4. In the lumen of the digestive tract, bile salts break the lipid droplets apart for emulsification.
Hormonal control

Diagram pg 17
Secreted by stomach & duodenal G cells when exposed to incompletely digested proteins
Increases stomach motility, stimulates acids and enzyme production

Gastric Inhibitory Peptide (GIP):
Secreted when fats and carbohydrates enter small intestine; inhibits gastrin activity

Released when chyme arrives in duodenum
Increases secretion of bile and buffers by liver and pancreas

Cholecystokinin (CCK):
Secreted in duodenum in response to lipids and partially digested proteins
Accelerates pancreatic production and secretion of digestive enzymes & relaxes hepatopancreatic sphincter and gallbladder
Inhibits gastric activity, in CNS promotes satiety

Vasoactive Intestinal Peptide (VIP):
Stimulates secretion of intestinal glands, Dilates regional capillaries, Inhibits acid production in stomach

Is released when chyme enters small intestine
Stimulates mucin production by submucosal glands of duodenum
The large intestine1.5 meters (4.9 ft) long and 7.5 cm (3 in.) wide
Function of the large intestine-Absorption (<10% of all absorption):
Reabsorption of water
Reabsorption of bile salts in caecum
Absorption of vitamins produced by bacteria
Absorption of organic wastes
-Compaction of intestinal contents into faeces
-Storage of faecal material prior to defaecation
Regions/ gross anatomy of large intestine

Appendix leads into ceum-
Ileum leads into cecum- ileocaecal valve- ascending colon- transverse colon- descending colon- sigmoid colon- rectum.

In square shape around blood vessels.
Histology of large intestine
-Lacks villi
-Abundant mucous cells
Dominated by mucous cells.
-No enzymes
-Large lymphoid nodules -scattered throughout lamina propria and submucosa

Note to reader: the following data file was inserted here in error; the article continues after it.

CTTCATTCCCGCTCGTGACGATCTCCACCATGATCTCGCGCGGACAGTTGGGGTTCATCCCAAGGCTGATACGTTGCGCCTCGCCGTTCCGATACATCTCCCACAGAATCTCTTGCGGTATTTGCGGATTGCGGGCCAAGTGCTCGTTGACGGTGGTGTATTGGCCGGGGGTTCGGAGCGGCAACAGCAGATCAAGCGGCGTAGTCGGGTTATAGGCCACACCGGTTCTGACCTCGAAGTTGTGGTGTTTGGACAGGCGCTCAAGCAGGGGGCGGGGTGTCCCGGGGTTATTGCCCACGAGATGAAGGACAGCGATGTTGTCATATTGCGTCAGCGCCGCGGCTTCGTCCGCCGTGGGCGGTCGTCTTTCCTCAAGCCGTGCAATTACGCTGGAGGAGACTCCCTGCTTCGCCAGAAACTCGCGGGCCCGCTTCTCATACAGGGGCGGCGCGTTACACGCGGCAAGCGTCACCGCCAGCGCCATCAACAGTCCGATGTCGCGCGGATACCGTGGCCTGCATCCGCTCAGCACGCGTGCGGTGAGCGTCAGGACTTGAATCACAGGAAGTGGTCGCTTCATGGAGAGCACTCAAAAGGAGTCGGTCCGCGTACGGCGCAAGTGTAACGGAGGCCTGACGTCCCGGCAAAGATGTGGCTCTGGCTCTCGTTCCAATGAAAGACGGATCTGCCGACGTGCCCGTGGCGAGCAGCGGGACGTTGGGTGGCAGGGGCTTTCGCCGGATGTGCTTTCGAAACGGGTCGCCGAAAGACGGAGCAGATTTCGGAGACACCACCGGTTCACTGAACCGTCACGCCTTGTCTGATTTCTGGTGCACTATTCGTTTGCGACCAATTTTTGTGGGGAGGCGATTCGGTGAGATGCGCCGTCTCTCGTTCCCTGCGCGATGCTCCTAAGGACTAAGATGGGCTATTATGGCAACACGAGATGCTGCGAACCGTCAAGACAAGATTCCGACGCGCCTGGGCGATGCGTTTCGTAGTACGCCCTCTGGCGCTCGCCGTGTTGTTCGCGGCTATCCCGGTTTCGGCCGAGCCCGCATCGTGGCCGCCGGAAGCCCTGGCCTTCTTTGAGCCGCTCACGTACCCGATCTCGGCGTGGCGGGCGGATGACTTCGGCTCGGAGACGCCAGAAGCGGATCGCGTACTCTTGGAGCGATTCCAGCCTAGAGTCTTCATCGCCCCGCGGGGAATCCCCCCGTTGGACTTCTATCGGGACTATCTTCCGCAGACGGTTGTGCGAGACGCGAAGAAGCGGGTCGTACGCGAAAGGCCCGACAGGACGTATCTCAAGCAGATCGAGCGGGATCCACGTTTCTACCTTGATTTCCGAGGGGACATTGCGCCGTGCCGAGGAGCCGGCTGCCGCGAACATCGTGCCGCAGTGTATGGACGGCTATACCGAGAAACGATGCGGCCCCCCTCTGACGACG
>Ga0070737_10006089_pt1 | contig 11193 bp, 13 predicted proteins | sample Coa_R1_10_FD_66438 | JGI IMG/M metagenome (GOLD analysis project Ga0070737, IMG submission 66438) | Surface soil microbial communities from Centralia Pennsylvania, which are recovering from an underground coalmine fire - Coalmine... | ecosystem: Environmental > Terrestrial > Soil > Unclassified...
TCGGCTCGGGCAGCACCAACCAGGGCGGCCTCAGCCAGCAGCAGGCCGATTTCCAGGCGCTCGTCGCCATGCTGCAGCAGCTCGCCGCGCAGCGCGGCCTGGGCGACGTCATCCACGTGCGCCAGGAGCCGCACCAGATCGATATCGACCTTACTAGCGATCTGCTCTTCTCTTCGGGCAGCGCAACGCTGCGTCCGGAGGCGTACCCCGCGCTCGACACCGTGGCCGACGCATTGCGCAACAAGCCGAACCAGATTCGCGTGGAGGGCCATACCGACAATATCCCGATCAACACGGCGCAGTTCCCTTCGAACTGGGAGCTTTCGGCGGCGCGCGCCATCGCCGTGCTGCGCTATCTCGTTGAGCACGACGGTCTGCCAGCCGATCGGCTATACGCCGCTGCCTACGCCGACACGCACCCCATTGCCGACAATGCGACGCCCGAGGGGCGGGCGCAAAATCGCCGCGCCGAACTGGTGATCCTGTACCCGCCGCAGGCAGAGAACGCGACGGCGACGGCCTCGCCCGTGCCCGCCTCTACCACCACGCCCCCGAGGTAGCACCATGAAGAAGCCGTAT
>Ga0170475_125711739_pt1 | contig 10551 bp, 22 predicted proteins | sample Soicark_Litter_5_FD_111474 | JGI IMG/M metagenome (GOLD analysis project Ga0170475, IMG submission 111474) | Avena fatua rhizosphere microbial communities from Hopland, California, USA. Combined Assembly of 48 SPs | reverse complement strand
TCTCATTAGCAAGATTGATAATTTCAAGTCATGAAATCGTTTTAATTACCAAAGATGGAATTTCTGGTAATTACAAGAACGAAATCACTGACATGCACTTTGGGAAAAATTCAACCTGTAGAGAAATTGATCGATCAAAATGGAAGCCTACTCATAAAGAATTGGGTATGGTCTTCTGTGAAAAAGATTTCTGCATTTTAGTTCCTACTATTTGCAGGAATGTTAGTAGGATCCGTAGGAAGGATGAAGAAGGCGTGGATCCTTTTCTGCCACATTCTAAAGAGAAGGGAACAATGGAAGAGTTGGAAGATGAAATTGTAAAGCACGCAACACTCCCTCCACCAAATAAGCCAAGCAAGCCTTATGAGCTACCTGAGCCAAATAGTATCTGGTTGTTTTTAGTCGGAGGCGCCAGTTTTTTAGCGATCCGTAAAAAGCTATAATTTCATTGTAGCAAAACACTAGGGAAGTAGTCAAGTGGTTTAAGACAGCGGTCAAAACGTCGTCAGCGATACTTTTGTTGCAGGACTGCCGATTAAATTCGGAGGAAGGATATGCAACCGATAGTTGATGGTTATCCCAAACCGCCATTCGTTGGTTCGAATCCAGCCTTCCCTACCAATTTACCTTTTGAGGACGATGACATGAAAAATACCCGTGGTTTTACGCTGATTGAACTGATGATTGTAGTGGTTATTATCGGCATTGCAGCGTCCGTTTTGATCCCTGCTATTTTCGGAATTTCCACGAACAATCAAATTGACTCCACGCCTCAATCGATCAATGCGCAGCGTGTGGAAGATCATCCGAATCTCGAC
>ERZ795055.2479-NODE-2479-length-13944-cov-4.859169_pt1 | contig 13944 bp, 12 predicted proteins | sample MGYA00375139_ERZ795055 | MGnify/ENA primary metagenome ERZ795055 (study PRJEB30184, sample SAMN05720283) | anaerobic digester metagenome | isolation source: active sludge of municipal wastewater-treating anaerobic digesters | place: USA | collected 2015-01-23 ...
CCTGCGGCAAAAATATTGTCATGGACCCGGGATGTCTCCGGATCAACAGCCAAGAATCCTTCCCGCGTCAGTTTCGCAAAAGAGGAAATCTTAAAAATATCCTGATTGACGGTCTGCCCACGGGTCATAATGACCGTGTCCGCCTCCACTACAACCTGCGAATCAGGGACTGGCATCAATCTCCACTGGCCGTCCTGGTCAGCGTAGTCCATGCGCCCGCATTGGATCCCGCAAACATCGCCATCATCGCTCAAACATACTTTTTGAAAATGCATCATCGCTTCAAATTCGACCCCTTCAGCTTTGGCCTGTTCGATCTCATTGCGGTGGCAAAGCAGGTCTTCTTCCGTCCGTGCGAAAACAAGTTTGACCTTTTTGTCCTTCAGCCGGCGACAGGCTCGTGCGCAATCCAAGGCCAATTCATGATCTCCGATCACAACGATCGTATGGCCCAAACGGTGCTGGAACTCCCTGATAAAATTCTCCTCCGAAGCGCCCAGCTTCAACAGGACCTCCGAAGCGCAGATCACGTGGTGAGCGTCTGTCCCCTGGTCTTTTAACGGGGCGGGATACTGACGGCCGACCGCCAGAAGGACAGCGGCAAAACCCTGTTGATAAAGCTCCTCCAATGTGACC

-The longitudinal layer of the muscularis externa =>taeniae coli

Section 7

Question Answer
Mucosa and glands of the colon: layersSimple columnar epithelium.

Goblet cells

Intestinal crypt

Muscularis mucosae


3 vitamins produced in large intestine1. Vit.K (fat soluble)
2. Biotin (water soluble)
3. Vit.B5 (Pantothenic acid)(water soluble)
Vitamin Kfat soluble.
Required by liver for synthesizing clotting factors.
Biotinwater soluble
Important for glucose metabolism
Vitamin B5Pantothenic acid. Water soluble.
Required in manufacture of steroid hormones and some neurotransmitters
Movements of the large intestine+Movement from caecum to transverse colon is very slow
-allows hours for water absorption
+Peristaltic waves move material; Segmentation mixes
+Movement from transverse colon through rest of large intestine results from powerful peristaltic contractions (mass movements)
-Stimulus is distension of stomach and duodenum; relayed over intestinal nerve plexuses
Defaecation relex+Distension of the rectal wall triggers defaecation reflex
-Positive feedback loops
-Triggered by stretch receptors in rectum

Section 8

Question Answer
Summary+The Processing and Absorption of Nutrients
+Breaks down physical structure of food
+Disassembles component molecules
+Molecules released into bloodstream are:
-Absorbed by cells
-Broken down to provide energy for ATP synthesis
-Or used to synthesize carbohydrates, proteins, and lipids
Water absorptionpg29